Why have the finance ministers of Germany and the "socialist" parties of Ireland and Spain banded together to push Greece out of the Euro?
Obama, the IMF, and almost everybody whose daily profession is economics policy (read not banking propagandists) are urging the Troika and finance ministers of Germany to avoid pushing Greece out of the Euro. The Syriza party has been clear that they cannot back down on the only reason they were elected. It is important for Americans to understand here that aside from staying in the Euro (which might not be feasible) or the Marxist policies on standby for the Syriza party, the only parties with an alternative economic plan for Greece are the fascist parties.
So why would the socialist parties of Spain and Ireland be more right-wing about this than the IMF?
They are afraid that if Syriza is right, and that you can have the banks pay each other back rather than squeeze it out of the public sector at an impossible rate, then their whole strategy would appear to be at fault for setting their countries back with unnecessary austerity policies. These parties would lose the election to any party with a backbone (probably either Marxist or fascist since liberal political parties obviously don't have any spine to stand up against the banks).
What would it mean for Greece to avoid austerity policy?
The banks would have to come up with a way to absorb those losses. This is not that radical. The banks have done this many times before for other players. Here is one idea. Europe has two huge problems: tax avoidance from the bankers and debt from the public sector. The banks and corporations that have plundered billions from the public sector by avoiding taxes (while everyone else pays them) would be on the hook to help bail out the euro by losing the money from those investments. This only makes sense given that these financial institutions are the very reason that the euro is in trouble. They were the ones that lent the money at absurd rates to Greece for decades. And now the Syriza party is calling their bluff.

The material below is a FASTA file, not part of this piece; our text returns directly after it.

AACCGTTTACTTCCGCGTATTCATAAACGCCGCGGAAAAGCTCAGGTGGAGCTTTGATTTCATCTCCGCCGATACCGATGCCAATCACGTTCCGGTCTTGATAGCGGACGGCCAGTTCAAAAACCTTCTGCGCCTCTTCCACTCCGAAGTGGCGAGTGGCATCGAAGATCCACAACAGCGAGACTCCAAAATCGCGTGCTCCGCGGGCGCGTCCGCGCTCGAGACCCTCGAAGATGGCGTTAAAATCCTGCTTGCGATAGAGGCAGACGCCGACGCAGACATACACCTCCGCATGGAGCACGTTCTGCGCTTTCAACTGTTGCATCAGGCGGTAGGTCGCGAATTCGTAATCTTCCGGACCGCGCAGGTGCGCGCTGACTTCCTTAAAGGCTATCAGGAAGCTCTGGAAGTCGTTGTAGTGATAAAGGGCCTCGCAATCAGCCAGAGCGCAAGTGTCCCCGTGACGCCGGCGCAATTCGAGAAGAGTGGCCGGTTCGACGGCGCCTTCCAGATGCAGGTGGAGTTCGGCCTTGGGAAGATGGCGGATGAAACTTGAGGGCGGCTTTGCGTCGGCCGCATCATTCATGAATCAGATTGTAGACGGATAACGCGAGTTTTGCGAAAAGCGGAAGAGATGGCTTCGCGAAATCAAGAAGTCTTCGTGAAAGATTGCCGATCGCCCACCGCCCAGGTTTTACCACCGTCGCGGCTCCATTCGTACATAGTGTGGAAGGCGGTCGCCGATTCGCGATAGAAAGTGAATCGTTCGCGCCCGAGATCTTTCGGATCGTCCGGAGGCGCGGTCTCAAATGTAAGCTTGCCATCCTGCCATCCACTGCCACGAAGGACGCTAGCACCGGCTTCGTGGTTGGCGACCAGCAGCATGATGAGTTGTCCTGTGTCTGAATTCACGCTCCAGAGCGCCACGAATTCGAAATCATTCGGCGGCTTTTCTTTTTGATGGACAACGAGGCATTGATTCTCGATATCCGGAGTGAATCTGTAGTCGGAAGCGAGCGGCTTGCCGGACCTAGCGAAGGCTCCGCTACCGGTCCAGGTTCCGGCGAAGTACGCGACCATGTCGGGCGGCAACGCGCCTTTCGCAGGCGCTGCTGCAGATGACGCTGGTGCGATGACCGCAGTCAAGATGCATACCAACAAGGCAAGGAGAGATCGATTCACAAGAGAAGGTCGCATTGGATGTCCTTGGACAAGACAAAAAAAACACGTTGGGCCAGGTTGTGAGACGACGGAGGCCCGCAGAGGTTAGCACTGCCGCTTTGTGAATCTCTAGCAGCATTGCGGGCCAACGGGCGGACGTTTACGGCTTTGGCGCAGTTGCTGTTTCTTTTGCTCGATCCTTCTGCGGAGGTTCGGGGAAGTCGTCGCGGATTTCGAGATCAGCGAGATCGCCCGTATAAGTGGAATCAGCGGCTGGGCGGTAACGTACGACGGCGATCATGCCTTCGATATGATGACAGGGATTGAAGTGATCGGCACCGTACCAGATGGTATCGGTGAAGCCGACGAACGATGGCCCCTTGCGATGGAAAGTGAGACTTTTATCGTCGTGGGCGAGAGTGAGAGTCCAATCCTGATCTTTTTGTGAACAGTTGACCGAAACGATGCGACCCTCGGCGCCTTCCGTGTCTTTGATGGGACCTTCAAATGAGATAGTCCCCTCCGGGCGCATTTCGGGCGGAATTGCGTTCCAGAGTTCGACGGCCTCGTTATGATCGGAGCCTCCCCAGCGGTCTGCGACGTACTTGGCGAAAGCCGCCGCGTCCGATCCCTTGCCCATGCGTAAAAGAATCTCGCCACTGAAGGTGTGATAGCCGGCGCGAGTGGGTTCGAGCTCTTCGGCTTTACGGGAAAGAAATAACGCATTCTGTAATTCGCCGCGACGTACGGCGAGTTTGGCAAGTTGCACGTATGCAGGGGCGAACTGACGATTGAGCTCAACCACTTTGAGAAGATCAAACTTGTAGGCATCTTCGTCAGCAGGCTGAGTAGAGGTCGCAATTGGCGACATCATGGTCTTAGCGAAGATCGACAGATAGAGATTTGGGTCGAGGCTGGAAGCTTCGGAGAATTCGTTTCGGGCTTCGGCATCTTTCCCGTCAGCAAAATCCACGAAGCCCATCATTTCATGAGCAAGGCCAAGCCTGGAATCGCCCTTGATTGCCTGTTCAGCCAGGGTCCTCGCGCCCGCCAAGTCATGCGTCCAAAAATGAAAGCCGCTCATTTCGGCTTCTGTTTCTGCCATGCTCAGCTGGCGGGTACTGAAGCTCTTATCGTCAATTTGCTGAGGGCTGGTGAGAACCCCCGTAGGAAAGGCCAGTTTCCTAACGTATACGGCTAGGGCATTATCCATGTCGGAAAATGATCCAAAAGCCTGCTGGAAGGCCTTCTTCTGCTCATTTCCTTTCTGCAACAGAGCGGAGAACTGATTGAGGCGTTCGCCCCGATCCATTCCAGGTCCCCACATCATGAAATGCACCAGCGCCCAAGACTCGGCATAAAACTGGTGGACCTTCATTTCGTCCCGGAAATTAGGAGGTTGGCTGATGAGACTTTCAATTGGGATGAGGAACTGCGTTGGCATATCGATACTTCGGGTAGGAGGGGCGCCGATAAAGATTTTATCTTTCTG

The finance ministry will have to decide whether to push Greece out or not.
If they decide to push Greece out of the euro, they may acheive their goal of smashing the hope that the bankers be held responsible, but at the cost of pushing Greece to socialism and potentially losing other national economies to fascist and socialist policies as well as the euro unfolds the debt on to the poor and working class. The saddling of more debt on these nations would provide an engine for extremist politicians who can now say "look at our political elites, they would rather sell out our national prosperity than sell out their wealthy elite friends. They would rather cut your unemployment, health care, and food benefits to pay for Greece's debt than ask their banker friends to come up with a solution." It doesn't matter what you believe, if you don't have a job, food, or money to pay for shelter, you will be on the streets. If the socialists are unwilling to stand up for the citizenry, then the fascists will, and we all know how bad that can get.
If they listen to the IMF, World Bank, Obama, or even moderate economists, and just eat the loss of those risky investments, they may send a message to the tax payers of other European nations that they too could have avoided economic hardship of austerity policy and have their bankers and rich elite eat their own losses. These socialist parties that sold out their values to win favor with the financial elites will look like spineless fools who were suckered into paying for the failing policy austerity with the tax payers' money. This would prove to be an accurate assessment and they would lose future elections because of it.
The sad truth of this is: the banks will have to eat it either way. Austerity under these conditions has never worked and never will. The nations engaged in this dangerous game are racking up debt as the public sector suffers to keep people housed and under control. The banks are destabilizing democracy in order to squeeze money from the dirt. It will never work. Either the nations sadeled with bad banking debt will be unable to pay back the money for hundreds of years as their economies tank (unlikely) or they will elect different leaders that have the strength to stand up to the banks and wealthy tax dodgers as Syriza is doing now and demand that they bail themselves out.
At the end of the day, risk is the game of finance. The banks lost. We cannot, for moral and practical reasons, support the idea that financial institutions will always be paid back in full with interest for every loan no matter how risky it was to make that loan. To do so would ruin the foundation of the financial industry.